Aliens making dinner with a solar cooker? Laser beams aimed at hapless earthlings? Whatever can that – now those – bright spots on Ceres be? The most recent images taken by the Dawn spacecraft now reveal that the bright pimple has a companion spot. Both are tucked inside a substantial crater and seem to glow with an intensity out of proportion to the otherwise dark and dusky surrounding landscape.“The brightest spot continues to be too small to resolve with our camera, but despite its size it is brighter than anything else on Ceres,” said Andreas Nathues, lead investigator for the framing camera team at the Max Planck Institute for Solar System Research, Gottingen, Germany. “This is truly unexpected and still a mystery to us.”
It’s a mystery bound to stir fresh waves of online speculative pseudoscience. The hucksters better get moving. Dawn is fewer than 29,000 miles (46,000 km) away and closing fast. On March 6 it will be captured by Ceres gravity and begin orbiting the dwarf planet for a year or more. Like waking up and rubbing the sleep from your eyes, our view of Ceres and its enigmatic “twin glows” will become increasingly clear in about six weeks.
Why not March 6th when it enters orbit? Momentum is temporarily carrying the probe beyond Ceres. Only after a series of balletic moves to reshape its orbit to match that of Ceres will it be able to return more detailed images. You’ll recall that Rosetta did the same before finally settling into orbit around Comet 67P.
Closest approach occurred on Feb. 23 at 24,000 miles (38,600 km); at the moment the spacecraft is moving beyond Ceres at the very relaxed rate of 35 mph (55 kph).
We do know that unlike Dawn’s first target, the asteroid Vesta, Ceres is rich in water ice. It’s thought that it possesses a mantle of ice and possibly even ice on its surface. In January 2014, ESA’s orbiting Herschel infrared observatory detected water vapor given off by the dwarf planet. Clays have been identified in its crust as well, making Ceres unique compared to many asteroids in the main belt that orbit between Mars and Jupiter.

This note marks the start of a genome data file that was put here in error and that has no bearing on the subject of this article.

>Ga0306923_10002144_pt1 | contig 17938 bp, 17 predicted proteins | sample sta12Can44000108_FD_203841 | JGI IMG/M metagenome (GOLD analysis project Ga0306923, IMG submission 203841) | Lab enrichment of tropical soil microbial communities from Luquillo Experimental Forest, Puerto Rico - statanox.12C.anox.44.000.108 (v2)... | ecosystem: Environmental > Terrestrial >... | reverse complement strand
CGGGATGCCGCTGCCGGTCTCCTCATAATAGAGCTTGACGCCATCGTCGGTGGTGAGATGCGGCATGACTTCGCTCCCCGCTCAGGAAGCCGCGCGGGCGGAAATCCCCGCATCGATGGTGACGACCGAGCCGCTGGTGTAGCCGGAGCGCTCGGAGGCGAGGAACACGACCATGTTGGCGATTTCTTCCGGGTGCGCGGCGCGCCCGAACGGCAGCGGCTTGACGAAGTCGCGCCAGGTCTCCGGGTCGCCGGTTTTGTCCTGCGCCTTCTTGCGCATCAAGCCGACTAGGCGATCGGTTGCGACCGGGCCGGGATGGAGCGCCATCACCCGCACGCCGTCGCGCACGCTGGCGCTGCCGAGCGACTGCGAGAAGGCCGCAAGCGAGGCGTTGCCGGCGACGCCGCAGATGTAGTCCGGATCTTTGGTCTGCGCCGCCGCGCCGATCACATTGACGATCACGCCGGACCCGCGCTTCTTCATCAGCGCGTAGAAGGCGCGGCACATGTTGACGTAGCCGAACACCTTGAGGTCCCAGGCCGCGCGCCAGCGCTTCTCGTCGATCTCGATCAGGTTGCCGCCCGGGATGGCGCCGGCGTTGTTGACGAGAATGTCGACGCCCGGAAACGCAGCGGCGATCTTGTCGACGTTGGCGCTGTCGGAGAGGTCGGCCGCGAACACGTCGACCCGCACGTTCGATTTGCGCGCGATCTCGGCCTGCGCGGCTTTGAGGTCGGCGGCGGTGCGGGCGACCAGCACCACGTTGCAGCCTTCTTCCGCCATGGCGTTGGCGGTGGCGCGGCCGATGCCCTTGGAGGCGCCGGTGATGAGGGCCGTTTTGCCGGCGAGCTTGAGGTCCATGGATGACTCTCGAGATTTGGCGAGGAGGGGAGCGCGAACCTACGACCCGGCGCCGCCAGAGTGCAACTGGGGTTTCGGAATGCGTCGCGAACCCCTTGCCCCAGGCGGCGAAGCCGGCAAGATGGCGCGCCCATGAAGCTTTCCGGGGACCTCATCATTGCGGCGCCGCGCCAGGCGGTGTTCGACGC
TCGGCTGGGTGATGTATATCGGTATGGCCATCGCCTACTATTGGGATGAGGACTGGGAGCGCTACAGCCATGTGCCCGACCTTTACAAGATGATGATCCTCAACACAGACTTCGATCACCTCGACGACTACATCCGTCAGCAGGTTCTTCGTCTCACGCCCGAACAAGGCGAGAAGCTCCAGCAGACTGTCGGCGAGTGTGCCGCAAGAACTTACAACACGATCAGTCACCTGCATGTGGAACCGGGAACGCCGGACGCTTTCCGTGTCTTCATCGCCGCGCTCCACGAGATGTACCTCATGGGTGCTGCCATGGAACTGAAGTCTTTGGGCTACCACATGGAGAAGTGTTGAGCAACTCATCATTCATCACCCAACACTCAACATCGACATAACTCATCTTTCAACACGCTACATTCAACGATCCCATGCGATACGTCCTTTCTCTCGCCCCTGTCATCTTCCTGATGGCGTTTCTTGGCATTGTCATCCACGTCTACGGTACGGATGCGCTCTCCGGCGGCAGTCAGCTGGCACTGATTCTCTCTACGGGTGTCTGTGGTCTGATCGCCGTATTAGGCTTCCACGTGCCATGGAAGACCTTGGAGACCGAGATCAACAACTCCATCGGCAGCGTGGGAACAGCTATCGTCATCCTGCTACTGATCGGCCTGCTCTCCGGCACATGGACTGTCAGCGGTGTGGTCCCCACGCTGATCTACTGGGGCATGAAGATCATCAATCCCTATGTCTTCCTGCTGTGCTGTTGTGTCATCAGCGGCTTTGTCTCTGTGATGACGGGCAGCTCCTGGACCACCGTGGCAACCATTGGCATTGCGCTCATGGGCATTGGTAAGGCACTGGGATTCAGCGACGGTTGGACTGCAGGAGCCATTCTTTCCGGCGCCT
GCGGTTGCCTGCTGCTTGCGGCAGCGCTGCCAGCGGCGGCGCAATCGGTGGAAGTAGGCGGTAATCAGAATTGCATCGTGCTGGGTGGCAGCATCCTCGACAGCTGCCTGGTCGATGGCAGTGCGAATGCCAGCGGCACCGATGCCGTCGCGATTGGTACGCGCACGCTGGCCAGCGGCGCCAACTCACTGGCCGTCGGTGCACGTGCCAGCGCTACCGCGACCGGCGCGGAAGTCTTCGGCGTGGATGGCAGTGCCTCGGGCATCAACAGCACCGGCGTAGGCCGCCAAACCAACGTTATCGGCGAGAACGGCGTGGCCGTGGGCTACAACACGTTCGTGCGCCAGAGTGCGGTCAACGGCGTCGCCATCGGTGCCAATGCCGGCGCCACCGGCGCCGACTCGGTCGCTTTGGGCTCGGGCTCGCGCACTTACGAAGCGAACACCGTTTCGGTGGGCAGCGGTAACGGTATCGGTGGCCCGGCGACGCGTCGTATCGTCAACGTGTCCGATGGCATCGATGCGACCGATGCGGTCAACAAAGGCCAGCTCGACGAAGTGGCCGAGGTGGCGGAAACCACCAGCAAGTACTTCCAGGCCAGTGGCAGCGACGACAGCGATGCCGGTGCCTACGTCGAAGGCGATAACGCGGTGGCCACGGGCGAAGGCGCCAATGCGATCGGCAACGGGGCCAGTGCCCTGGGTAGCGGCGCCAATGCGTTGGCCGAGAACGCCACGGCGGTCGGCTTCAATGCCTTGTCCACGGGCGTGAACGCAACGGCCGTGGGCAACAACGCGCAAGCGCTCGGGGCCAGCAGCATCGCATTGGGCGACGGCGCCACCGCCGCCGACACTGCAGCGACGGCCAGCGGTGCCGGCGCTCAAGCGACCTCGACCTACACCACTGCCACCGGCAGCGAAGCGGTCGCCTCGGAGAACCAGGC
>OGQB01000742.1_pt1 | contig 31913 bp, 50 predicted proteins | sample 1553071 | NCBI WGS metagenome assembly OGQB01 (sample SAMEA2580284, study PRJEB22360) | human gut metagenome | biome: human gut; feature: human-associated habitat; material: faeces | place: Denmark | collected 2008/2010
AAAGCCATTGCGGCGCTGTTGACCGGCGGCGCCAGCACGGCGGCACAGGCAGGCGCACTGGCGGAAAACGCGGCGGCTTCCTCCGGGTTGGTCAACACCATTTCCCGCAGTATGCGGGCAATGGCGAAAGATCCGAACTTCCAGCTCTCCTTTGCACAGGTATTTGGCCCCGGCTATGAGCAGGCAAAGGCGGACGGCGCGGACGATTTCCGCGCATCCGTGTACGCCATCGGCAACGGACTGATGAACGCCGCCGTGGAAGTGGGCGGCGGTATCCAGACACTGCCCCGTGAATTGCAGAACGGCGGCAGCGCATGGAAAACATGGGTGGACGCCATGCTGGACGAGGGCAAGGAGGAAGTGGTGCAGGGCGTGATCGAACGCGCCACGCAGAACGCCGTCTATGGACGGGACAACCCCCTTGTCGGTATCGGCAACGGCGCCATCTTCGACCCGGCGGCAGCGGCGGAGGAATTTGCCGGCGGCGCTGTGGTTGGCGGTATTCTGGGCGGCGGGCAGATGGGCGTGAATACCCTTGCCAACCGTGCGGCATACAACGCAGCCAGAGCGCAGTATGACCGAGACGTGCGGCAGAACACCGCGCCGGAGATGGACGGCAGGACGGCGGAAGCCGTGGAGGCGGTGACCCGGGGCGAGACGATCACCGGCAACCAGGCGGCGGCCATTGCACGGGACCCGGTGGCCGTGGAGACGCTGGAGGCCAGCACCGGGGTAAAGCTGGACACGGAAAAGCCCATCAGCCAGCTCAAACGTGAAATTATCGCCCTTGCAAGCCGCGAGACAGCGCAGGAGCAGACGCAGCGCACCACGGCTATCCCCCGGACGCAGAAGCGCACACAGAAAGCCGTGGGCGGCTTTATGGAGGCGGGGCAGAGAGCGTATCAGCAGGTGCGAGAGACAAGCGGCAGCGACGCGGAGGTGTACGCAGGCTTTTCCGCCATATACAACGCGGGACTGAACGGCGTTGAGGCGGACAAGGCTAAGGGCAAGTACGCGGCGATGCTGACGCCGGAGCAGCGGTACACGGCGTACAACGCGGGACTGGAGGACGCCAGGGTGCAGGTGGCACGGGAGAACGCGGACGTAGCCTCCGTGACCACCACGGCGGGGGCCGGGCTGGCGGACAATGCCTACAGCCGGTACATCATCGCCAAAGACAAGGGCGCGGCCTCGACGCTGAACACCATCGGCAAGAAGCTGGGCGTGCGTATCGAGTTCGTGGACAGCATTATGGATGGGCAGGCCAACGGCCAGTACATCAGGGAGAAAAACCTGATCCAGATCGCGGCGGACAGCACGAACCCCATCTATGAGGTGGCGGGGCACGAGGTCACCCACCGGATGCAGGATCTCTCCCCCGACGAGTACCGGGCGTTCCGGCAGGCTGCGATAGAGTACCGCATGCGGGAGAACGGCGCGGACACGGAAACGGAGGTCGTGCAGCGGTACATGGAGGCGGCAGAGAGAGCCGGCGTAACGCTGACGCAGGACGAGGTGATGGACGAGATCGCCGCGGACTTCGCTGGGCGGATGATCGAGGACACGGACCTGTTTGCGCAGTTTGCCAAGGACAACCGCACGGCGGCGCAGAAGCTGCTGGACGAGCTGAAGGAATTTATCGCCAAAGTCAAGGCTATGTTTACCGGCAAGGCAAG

Given the evidence for H20, we could be seeing ice reflecting sunlight possibly from a recent impact that exposed new material beneath the asteroid’s space-weathered skin. If so, it’s odd that the spot should be almost perfectly centered in the crater.
Chris Russell, principal investigator for the Dawn mission, offers another possible scenario, where the bright spots “may be pointing to a volcano-like origin.” Might icy volcanism in the form of cryovolcanoes have created the dual white spots? Or is the white material fresh, pale-colored rock either erupted from below or exposed by a recent impact? Ceres is a very dark world with an albedo or reflectivity even less than our asphalt-dark Moon. Freshly exposed rock or ice might stand out starkly.
One of the more common forms of asteroid lava found on Earth are the eucrite achondrite meteorites. Many are rich in plagioclase and other pale minerals that are good reflectors of light. Of course, these are all speculations, but the striking contrast of bright and dark certainly piques our curiosity.
Additional higher resolutions photos streamed back by Dawn show a fascinating array of crater types from small and deep to large and shallow. On icy worlds, ancient impact craters gradually “relax” and lose relief over time, flattening as it were. We’ve seen this on the icy Galilean moons of Jupiter and perhaps the largest impact basins on Ceres are examples of same.
Questions, speculations. Our investigation of any new world seen up close for the first time always begins with questions … and often ends with them, too.